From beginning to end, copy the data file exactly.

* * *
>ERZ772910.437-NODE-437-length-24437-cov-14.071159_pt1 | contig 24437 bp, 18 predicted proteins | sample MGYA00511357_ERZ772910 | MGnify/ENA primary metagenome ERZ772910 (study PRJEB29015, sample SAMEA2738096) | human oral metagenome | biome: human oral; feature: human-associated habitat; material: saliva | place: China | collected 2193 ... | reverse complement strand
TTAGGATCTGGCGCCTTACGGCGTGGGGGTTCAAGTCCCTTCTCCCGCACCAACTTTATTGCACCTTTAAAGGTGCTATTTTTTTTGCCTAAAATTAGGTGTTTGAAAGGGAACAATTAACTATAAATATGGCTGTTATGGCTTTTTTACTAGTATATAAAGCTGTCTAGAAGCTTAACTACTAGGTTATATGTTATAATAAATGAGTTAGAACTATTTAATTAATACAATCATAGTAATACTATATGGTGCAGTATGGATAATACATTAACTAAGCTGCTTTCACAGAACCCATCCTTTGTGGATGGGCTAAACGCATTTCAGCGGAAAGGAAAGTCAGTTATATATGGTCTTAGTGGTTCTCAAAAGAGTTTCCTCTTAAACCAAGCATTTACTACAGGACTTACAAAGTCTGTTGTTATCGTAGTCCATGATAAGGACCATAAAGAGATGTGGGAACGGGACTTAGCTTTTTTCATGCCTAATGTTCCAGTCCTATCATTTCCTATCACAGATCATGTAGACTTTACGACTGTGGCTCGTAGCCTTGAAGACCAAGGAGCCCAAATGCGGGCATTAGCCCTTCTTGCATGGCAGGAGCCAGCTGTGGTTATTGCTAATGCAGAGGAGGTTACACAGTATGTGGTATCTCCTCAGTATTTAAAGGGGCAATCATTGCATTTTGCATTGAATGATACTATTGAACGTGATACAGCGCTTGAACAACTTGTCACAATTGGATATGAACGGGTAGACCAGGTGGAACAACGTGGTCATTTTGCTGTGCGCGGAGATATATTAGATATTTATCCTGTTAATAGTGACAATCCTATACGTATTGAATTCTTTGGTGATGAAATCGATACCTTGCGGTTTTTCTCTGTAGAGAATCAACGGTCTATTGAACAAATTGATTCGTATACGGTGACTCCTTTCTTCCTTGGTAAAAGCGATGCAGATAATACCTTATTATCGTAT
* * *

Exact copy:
>ERZ772910.437-NODE-437-length-24437-cov-14.071159_pt1 | contig 24437 bp, 18 predicted proteins | sample MGYA00511357_ERZ772910 | MGnify/ENA primary metagenome ERZ772910 (study PRJEB29015, sample SAMEA2738096) | human oral metagenome | biome: human oral; feature: human-associated habitat; material: saliva | place: China | collected 2193 ... | reverse complement strand
TTAGGATCTGGCGCCTTACGGCGTGGGGGTTCAAGTCCCTTCTCCCGCACCAACTTTATTGCACCTTTAAAGGTGCTATTTTTTTTGCCTAAAATTAGGTGTTTGAAAGGGAACAATTAACTATAAATATGGCTGTTATGGCTTTTTTACTAGTATATAAAGCTGTCTAGAAGCTTAACTACTAGGTTATATGTTATAATAAATGAGTTAGAACTATTTAATTAATACAATCATAGTAATACTATATGGTGCAGTATGGATAATACATTAACTAAGCTGCTTTCACAGAACCCATCCTTTGTGGATGGGCTAAACGCATTTCAGCGGAAAGGAAAGTCAGTTATATATGGTCTTAGTGGTTCTCAAAAGAGTTTCCTCTTAAACCAAGCATTTACTACAGGACTTACAAAGTCTGTTGTTATCGTAGTCCATGATAAGGACCATAAAGAGATGTGGGAACGGGACTTAGCTTTTTTCATGCCTAATGTTCCAGTCCTATCATTTCCTATCACAGATCATGTAGACTTTACGACTGTGGCTCGTAGCCTTGAAGACCAAGGAGCCCAAATGCGGGCATTAGCCCTTCTTGCATGGCAGGAGCCAGCTGTGGTTATTGCTAATGCAGAGGAGGTTACACAGTATGTGGTATCTCCTCAGTATTTAAAGGGGCAATCATTGCATTTTGCATTGAATGATACTATTGAACGTGATACAGCGCTTGAACAACTTGTCACAATTGGATATGAACGGGTAGACCAGGTGGAACAACGTGGTCATTTTGCTGTGCGCGGAGATATATTAGATATTTATCCTGTTAATAGTGACAATCCTATACGTATTGAATTCTTTGGTGATGAAATCGATACCTTGCGGTTTTTCTCTGTAGAGAATCAACGGTCTATTGAACAAATTGATTCGTATACGGTGACTCCTTTCTTCCTTGGTAAAAGCGATGCAGATAATACCTTATTATCGTAT